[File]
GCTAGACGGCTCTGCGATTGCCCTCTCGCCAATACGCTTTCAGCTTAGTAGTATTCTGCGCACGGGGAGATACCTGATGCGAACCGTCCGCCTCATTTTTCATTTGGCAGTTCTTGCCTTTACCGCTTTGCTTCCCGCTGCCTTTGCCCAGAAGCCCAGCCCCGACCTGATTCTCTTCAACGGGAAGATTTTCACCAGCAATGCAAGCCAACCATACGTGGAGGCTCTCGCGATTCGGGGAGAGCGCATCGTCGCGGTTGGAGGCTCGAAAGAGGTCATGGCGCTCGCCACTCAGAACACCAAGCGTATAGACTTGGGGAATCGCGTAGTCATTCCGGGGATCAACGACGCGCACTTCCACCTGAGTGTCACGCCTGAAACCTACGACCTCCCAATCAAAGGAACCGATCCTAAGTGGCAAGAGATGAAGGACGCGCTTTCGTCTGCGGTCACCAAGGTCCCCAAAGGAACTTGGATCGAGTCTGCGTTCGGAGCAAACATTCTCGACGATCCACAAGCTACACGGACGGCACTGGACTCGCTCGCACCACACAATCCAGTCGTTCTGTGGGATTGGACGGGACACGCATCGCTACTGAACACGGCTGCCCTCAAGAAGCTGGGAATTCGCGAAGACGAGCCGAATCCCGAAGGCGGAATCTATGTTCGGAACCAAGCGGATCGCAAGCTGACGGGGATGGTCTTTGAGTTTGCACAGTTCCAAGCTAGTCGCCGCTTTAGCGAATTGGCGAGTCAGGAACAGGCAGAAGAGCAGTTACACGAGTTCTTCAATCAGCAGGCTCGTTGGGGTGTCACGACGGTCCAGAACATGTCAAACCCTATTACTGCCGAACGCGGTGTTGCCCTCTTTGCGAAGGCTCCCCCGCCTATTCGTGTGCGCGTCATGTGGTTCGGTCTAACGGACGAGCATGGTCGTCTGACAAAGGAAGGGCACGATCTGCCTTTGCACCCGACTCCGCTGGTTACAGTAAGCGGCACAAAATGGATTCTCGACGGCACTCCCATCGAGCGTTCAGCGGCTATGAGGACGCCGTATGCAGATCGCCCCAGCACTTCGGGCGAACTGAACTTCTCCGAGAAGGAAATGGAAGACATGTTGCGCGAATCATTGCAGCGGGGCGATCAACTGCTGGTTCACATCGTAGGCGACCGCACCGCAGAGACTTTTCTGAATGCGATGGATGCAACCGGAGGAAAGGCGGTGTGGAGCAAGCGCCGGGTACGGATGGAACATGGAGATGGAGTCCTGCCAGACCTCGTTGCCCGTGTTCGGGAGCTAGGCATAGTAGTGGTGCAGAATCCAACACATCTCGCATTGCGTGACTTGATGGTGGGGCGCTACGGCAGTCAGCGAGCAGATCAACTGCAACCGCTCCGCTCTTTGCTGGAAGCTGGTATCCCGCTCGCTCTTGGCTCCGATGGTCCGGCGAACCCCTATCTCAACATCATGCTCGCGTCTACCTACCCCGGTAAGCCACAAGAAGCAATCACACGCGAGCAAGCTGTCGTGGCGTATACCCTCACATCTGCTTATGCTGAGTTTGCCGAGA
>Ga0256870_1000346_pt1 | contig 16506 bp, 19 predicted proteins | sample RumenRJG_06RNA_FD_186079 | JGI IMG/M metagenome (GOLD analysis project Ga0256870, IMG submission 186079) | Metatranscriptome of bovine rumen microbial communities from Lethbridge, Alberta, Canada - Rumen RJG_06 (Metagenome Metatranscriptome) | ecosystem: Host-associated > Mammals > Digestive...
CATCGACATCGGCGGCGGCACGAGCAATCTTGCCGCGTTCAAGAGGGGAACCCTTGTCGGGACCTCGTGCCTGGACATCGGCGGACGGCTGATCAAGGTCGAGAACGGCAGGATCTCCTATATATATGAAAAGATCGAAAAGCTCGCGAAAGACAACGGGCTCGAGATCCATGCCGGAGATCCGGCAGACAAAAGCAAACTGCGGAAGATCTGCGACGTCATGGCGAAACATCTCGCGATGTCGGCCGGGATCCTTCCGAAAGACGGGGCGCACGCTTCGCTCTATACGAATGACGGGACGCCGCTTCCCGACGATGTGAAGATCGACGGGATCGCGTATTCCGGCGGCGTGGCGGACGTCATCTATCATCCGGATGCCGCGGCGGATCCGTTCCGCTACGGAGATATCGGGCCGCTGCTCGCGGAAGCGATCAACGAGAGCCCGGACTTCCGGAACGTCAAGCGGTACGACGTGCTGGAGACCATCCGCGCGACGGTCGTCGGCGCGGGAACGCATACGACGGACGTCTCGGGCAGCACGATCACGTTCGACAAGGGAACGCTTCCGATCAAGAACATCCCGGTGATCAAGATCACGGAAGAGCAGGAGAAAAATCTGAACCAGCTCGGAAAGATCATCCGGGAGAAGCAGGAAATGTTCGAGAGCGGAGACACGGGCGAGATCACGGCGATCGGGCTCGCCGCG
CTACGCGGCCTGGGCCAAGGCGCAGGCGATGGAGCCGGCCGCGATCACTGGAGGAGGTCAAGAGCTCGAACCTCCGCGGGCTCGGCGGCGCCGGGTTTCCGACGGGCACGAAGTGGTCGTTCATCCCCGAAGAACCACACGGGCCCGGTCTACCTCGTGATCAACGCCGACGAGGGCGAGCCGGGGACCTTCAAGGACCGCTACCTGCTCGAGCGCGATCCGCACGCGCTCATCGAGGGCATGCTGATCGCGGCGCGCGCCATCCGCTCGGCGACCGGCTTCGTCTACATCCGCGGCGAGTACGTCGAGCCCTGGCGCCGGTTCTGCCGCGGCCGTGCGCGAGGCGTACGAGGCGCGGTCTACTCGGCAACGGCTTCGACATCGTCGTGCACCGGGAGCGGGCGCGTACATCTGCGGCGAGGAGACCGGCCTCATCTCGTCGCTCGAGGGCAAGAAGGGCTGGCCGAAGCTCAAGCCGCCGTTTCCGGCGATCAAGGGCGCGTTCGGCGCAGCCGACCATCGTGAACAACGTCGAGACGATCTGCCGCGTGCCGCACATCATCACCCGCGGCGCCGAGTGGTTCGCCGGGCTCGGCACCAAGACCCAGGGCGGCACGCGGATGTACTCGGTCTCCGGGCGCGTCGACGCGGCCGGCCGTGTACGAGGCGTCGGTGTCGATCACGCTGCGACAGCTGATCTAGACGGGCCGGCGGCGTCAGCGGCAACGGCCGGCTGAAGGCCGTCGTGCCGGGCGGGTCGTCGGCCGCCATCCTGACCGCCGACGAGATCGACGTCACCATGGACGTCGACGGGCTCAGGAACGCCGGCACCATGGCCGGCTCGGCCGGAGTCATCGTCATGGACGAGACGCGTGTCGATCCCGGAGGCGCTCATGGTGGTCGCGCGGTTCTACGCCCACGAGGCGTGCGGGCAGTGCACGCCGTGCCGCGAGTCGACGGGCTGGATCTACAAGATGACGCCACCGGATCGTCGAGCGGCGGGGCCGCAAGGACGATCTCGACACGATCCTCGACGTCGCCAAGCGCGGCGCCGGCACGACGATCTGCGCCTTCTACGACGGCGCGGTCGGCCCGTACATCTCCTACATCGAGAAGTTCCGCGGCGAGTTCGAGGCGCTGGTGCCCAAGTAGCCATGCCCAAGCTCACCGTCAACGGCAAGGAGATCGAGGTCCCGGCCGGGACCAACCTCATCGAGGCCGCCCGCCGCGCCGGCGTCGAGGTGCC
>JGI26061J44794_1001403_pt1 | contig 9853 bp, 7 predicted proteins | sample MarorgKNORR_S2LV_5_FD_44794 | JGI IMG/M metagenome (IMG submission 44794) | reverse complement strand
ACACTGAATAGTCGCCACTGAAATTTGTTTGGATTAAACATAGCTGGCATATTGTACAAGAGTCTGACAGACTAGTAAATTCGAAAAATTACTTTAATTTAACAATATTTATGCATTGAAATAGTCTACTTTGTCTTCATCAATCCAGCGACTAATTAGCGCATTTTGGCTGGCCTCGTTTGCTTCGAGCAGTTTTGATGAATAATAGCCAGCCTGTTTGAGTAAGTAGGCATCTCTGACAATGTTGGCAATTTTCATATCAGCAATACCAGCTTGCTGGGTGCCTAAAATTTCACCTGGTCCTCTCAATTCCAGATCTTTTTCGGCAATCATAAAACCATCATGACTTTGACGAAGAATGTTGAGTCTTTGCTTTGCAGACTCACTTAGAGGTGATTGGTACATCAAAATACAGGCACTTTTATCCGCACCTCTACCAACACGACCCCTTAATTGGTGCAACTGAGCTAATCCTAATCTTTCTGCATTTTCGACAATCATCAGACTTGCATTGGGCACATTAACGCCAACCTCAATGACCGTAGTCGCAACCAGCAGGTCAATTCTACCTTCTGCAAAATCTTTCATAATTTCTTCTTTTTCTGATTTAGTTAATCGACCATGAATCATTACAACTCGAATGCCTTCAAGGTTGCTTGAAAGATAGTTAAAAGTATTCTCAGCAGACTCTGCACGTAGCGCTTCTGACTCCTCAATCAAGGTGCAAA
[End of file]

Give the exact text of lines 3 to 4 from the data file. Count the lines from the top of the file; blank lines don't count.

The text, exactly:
CATCGACATCGGCGGCGGCACGAGCAATCTTGCCGCGTTCAAGAGGGGAACCCTTGTCGGGACCTCGTGCCTGGACATCGGCGGACGGCTGATCAAGGTCGAGAACGGCAGGATCTCCTATATATATGAAAAGATCGAAAAGCTCGCGAAAGACAACGGGCTCGAGATCCATGCCGGAGATCCGGCAGACAAAAGCAAACTGCGGAAGATCTGCGACGTCATGGCGAAACATCTCGCGATGTCGGCCGGGATCCTTCCGAAAGACGGGGCGCACGCTTCGCTCTATACGAATGACGGGACGCCGCTTCCCGACGATGTGAAGATCGACGGGATCGCGTATTCCGGCGGCGTGGCGGACGTCATCTATCATCCGGATGCCGCGGCGGATCCGTTCCGCTACGGAGATATCGGGCCGCTGCTCGCGGAAGCGATCAACGAGAGCCCGGACTTCCGGAACGTCAAGCGGTACGACGTGCTGGAGACCATCCGCGCGACGGTCGTCGGCGCGGGAACGCATACGACGGACGTCTCGGGCAGCACGATCACGTTCGACAAGGGAACGCTTCCGATCAAGAACATCCCGGTGATCAAGATCACGGAAGAGCAGGAGAAAAATCTGAACCAGCTCGGAAAGATCATCCGGGAGAAGCAGGAAATGTTCGAGAGCGGAGACACGGGCGAGATCACGGCGATCGGGCTCGCCGCG
CTACGCGGCCTGGGCCAAGGCGCAGGCGATGGAGCCGGCCGCGATCACTGGAGGAGGTCAAGAGCTCGAACCTCCGCGGGCTCGGCGGCGCCGGGTTTCCGACGGGCACGAAGTGGTCGTTCATCCCCGAAGAACCACACGGGCCCGGTCTACCTCGTGATCAACGCCGACGAGGGCGAGCCGGGGACCTTCAAGGACCGCTACCTGCTCGAGCGCGATCCGCACGCGCTCATCGAGGGCATGCTGATCGCGGCGCGCGCCATCCGCTCGGCGACCGGCTTCGTCTACATCCGCGGCGAGTACGTCGAGCCCTGGCGCCGGTTCTGCCGCGGCCGTGCGCGAGGCGTACGAGGCGCGGTCTACTCGGCAACGGCTTCGACATCGTCGTGCACCGGGAGCGGGCGCGTACATCTGCGGCGAGGAGACCGGCCTCATCTCGTCGCTCGAGGGCAAGAAGGGCTGGCCGAAGCTCAAGCCGCCGTTTCCGGCGATCAAGGGCGCGTTCGGCGCAGCCGACCATCGTGAACAACGTCGAGACGATCTGCCGCGTGCCGCACATCATCACCCGCGGCGCCGAGTGGTTCGCCGGGCTCGGCACCAAGACCCAGGGCGGCACGCGGATGTACTCGGTCTCCGGGCGCGTCGACGCGGCCGGCCGTGTACGAGGCGTCGGTGTCGATCACGCTGCGACAGCTGATCTAGACGGGCCGGCGGCGTCAGCGGCAACGGCCGGCTGAAGGCCGTCGTGCCGGGCGGGTCGTCGGCCGCCATCCTGACCGCCGACGAGATCGACGTCACCATGGACGTCGACGGGCTCAGGAACGCCGGCACCATGGCCGGCTCGGCCGGAGTCATCGTCATGGACGAGACGCGTGTCGATCCCGGAGGCGCTCATGGTGGTCGCGCGGTTCTACGCCCACGAGGCGTGCGGGCAGTGCACGCCGTGCCGCGAGTCGACGGGCTGGATCTACAAGATGACGCCACCGGATCGTCGAGCGGCGGGGCCGCAAGGACGATCTCGACACGATCCTCGACGTCGCCAAGCGCGGCGCCGGCACGACGATCTGCGCCTTCTACGACGGCGCGGTCGGCCCGTACATCTCCTACATCGAGAAGTTCCGCGGCGAGTTCGAGGCGCTGGTGCCCAAGTAGCCATGCCCAAGCTCACCGTCAACGGCAAGGAGATCGAGGTCCCGGCCGGGACCAACCTCATCGAGGCCGCCCGCCGCGCCGGCGTCGAGGTGCC